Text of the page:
Survey: Agents and insurers cite improved interactions | M&A deals should involve risk managers' insight, experts say | Endorsements would exclude cosmetic wind and hail damage
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March 8, 2013
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Report on insurers' catastrophe readiness draws industry criticism
A report commissioned by Ceres said many insurers operating in California, Washington and New York have strategies that aren't geared toward dealing with more severe natural disasters in the long run. But David Snyder of PCI said the industry is adopting a range of strategies that address climate-related risk. "Across the board we think the industry is responding to the needs of its policyholders," Snyder said. Insurance Journal (3/7)
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Industry News
Survey: Agents and insurers cite improved interactions
Agents and insurers reported better interaction but differed on which financial metrics were seen as most beneficial, according to a survey by Strategy Meets Action. The biggest connectivity hurdle among insurers and agents was re-keying data across systems, the survey found. "To achieve real business advantage, connectivity must move beyond data exchange to informed interaction that provides the ability to complete the transaction in an environment of collaboration and negotiation as it is required," according to Strategy Meets Action. Insurance Networking News (3/7)
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M&A deals should involve risk managers' insight, experts say
Risk managers' input on insurance and liability matters is crucial when a merger or acquisition is under consideration, experts said. "If your company expects to acquire or be acquired by another company ... the cost of the transaction cannot be assessed unless you've looked at the contracts, the insurance and the indemnification at issue," said Meghan Magruder, a partner at King & Spalding. "Often overlooked by risk managers today is the value of historical insurance that might address latent or long-tail liabilities that come up," she added. Business Insurance (tiered subscription model) (3/7)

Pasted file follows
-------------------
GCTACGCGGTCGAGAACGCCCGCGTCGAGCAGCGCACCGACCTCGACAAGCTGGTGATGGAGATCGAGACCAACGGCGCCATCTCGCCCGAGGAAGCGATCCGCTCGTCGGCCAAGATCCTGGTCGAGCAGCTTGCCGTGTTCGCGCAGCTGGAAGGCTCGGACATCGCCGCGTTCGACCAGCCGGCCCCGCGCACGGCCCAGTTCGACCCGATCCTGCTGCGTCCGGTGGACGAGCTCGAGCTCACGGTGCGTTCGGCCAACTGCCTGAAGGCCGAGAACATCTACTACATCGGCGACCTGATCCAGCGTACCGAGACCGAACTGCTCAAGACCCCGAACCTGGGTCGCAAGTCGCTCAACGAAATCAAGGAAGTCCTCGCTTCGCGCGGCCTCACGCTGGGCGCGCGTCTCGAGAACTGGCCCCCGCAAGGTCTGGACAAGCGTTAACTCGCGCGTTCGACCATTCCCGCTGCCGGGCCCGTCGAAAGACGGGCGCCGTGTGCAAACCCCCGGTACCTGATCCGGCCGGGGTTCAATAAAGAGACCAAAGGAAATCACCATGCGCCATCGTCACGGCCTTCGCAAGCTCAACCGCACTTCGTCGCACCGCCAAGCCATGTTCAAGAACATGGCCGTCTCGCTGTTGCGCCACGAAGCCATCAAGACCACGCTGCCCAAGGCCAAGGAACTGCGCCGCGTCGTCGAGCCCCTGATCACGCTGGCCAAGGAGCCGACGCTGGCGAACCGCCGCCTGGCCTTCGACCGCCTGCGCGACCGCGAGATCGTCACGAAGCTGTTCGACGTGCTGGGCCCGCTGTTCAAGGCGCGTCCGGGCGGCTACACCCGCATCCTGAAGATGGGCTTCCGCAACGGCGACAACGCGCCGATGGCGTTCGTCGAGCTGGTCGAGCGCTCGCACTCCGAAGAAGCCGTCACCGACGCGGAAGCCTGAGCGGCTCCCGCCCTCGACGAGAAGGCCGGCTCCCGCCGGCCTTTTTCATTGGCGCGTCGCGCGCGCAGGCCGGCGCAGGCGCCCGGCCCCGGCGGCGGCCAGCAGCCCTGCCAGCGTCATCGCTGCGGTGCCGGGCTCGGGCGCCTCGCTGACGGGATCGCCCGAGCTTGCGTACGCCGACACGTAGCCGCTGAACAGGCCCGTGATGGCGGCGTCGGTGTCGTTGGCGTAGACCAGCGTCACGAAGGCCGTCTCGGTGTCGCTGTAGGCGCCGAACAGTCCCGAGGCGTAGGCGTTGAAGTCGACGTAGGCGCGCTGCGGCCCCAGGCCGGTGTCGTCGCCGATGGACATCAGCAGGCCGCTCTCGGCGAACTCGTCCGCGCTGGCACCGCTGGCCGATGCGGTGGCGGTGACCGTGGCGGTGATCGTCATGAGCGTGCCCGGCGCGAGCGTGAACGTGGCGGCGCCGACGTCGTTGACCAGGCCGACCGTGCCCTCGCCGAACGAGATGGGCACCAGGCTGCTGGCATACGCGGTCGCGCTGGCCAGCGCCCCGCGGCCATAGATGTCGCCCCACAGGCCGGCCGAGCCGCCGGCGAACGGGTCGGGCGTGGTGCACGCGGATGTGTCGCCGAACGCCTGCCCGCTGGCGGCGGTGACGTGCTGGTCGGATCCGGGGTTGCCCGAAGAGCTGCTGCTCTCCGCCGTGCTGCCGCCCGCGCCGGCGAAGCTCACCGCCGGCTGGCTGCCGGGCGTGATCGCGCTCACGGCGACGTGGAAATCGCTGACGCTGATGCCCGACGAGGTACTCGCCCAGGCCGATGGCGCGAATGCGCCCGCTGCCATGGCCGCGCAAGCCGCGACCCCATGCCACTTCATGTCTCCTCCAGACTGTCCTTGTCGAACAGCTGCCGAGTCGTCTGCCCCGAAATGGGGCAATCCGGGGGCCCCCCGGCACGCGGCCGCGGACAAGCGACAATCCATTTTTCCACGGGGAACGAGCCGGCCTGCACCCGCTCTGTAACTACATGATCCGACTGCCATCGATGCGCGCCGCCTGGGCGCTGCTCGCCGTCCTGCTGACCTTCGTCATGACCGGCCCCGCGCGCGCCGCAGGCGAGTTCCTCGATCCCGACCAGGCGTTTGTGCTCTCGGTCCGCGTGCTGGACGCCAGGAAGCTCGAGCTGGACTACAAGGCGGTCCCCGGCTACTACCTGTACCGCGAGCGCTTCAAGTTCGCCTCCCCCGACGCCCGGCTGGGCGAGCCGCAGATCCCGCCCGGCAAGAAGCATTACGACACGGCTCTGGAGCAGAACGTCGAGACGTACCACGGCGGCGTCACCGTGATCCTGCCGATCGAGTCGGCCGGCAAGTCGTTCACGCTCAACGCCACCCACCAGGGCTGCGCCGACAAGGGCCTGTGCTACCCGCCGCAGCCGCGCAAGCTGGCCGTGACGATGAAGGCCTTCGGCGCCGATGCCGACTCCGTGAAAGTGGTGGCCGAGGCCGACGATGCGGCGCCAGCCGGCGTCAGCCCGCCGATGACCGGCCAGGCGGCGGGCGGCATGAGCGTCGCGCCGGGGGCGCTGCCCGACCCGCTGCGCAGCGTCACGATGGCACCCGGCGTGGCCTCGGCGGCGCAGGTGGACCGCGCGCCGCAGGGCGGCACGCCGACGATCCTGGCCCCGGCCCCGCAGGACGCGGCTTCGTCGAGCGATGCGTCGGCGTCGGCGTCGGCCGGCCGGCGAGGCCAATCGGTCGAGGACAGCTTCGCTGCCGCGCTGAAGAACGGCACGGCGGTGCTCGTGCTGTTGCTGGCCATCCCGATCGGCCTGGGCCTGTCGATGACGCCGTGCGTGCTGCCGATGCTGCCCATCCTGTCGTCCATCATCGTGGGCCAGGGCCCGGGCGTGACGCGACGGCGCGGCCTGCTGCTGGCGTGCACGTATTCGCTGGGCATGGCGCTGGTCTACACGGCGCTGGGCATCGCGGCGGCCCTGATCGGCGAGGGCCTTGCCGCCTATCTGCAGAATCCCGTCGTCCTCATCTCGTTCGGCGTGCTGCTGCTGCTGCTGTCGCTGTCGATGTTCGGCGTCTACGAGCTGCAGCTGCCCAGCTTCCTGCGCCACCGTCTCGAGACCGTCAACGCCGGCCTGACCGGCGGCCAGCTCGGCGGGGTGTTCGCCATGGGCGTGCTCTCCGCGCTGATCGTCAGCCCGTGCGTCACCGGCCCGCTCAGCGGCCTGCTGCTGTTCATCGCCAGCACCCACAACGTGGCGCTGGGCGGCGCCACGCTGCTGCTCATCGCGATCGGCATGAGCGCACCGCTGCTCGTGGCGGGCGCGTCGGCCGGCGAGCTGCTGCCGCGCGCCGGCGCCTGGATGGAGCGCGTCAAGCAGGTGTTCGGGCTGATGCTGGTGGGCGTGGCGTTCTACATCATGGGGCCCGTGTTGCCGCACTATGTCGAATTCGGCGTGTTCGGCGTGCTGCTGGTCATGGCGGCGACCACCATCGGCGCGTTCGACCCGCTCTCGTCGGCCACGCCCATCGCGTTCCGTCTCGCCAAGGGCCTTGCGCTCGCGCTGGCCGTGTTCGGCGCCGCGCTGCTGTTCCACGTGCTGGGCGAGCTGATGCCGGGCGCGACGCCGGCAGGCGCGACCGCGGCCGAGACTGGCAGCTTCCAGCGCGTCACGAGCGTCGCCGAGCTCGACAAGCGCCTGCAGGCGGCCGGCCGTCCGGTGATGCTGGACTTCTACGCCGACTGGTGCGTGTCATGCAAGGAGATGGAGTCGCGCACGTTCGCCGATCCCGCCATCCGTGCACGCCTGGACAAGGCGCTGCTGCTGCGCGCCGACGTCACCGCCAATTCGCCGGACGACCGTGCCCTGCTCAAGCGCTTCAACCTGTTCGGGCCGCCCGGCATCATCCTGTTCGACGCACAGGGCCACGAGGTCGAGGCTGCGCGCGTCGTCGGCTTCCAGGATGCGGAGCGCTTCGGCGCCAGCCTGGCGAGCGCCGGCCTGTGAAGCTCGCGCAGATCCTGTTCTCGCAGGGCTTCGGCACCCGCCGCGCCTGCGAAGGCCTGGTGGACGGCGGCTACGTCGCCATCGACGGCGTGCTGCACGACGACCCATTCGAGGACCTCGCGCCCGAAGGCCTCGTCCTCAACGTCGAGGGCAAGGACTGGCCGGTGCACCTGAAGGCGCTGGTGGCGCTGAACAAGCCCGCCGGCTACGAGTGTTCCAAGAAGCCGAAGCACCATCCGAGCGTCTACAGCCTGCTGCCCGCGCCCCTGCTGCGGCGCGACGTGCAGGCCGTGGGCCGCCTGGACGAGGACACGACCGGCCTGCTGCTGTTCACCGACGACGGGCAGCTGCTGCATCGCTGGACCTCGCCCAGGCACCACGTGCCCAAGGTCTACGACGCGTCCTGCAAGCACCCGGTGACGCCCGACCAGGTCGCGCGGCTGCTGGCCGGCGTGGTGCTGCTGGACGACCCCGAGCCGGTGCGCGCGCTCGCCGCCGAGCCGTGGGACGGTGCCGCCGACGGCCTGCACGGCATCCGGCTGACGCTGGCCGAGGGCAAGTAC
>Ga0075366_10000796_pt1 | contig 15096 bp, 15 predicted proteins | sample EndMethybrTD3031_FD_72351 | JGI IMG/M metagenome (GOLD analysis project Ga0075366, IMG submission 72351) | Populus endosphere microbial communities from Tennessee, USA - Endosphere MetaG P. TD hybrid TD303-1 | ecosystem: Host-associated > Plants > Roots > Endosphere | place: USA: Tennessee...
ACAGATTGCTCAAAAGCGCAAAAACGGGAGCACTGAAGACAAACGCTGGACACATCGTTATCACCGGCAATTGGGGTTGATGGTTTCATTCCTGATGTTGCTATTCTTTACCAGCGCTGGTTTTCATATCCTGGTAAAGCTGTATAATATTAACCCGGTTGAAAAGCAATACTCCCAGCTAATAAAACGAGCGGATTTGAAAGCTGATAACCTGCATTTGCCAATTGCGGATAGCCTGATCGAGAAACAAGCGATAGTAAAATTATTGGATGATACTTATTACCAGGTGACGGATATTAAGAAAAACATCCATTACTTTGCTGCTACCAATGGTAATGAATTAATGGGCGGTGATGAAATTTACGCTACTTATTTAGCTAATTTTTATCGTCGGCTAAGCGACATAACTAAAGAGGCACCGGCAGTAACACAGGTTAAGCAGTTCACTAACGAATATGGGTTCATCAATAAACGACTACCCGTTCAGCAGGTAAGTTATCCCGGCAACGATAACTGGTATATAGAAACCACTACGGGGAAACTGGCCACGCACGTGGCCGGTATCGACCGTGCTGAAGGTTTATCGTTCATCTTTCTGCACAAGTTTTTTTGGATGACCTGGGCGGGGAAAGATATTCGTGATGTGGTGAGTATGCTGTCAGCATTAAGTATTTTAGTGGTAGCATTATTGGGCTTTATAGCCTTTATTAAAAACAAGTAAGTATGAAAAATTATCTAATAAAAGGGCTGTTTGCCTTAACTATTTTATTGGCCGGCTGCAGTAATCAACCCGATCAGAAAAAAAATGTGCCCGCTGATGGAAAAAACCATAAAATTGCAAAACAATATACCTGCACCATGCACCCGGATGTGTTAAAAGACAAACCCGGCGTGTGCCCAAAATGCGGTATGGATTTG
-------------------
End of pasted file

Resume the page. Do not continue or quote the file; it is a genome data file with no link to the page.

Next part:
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Endorsements would exclude cosmetic wind and hail damage
Endorsements filed by ISO and the American Association of Insurance Services would exclude cosmetic property damage caused by hail and wind. As wind and hail claims are increasing, "insurers would prefer to have the choice to allow some homeowner insureds to get a break on their premium for damage that is purely cosmetic in nature," said Joseph Harrington of the American Association of Insurance Services. Insurance Journal (3/7)
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Other News
Catastrophic Risk
Recent snow increases Red River flooding risk, forecasters say
The National Weather Service forecasts a higher risk of Red River flooding near Fargo, N.D., and Moorhead, Minn., because of snowfall this month. Fargo officials said the city is prepared with sandbags left over from 2011 if a flood crest exceeds 38 feet. The Forum (Fargo, N.D.-Moorhead, Minn.) (free registration) (3/7)
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FBI to look for disaster-relief fraud among N.J. homeowners
The FBI plans to be on the lookout for New Jersey homeowners who may be defrauding federal disaster-relief programs and insurers following Hurricane Sandy. "We're going to take cases that otherwise clearly would not be on our radar screen," said Douglas Veivia, an FBI supervisory special agent in New Jersey, adding that "we want to bring some of them early in the process to serve as a deterrent." The Record (Hackensack, N.J.) (3/6)
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Policy and Law
Some property owners to lose federal subsidies under new law
The Biggert-Waters Act, passed by Congress last year, could do away with federal subsidies for people in flood-prone coastal communities, according to this article. The law was passed in an effort to shore up the National Flood Insurance Program. Such measures "will have a large impact on the cost of ownership. Part of the message we're trying to get out, especially to property owners whose homes were damaged by Hurricane Isaac, is to find any available methods to elevate now," said David Hiegel of the Federal Emergency Management Agency. The Times-Picayune (New Orleans) (3/7)
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SmartQuote
Hope never abandons you, you abandon it."
-- George Weinberg,
American psychologist, writer and activist
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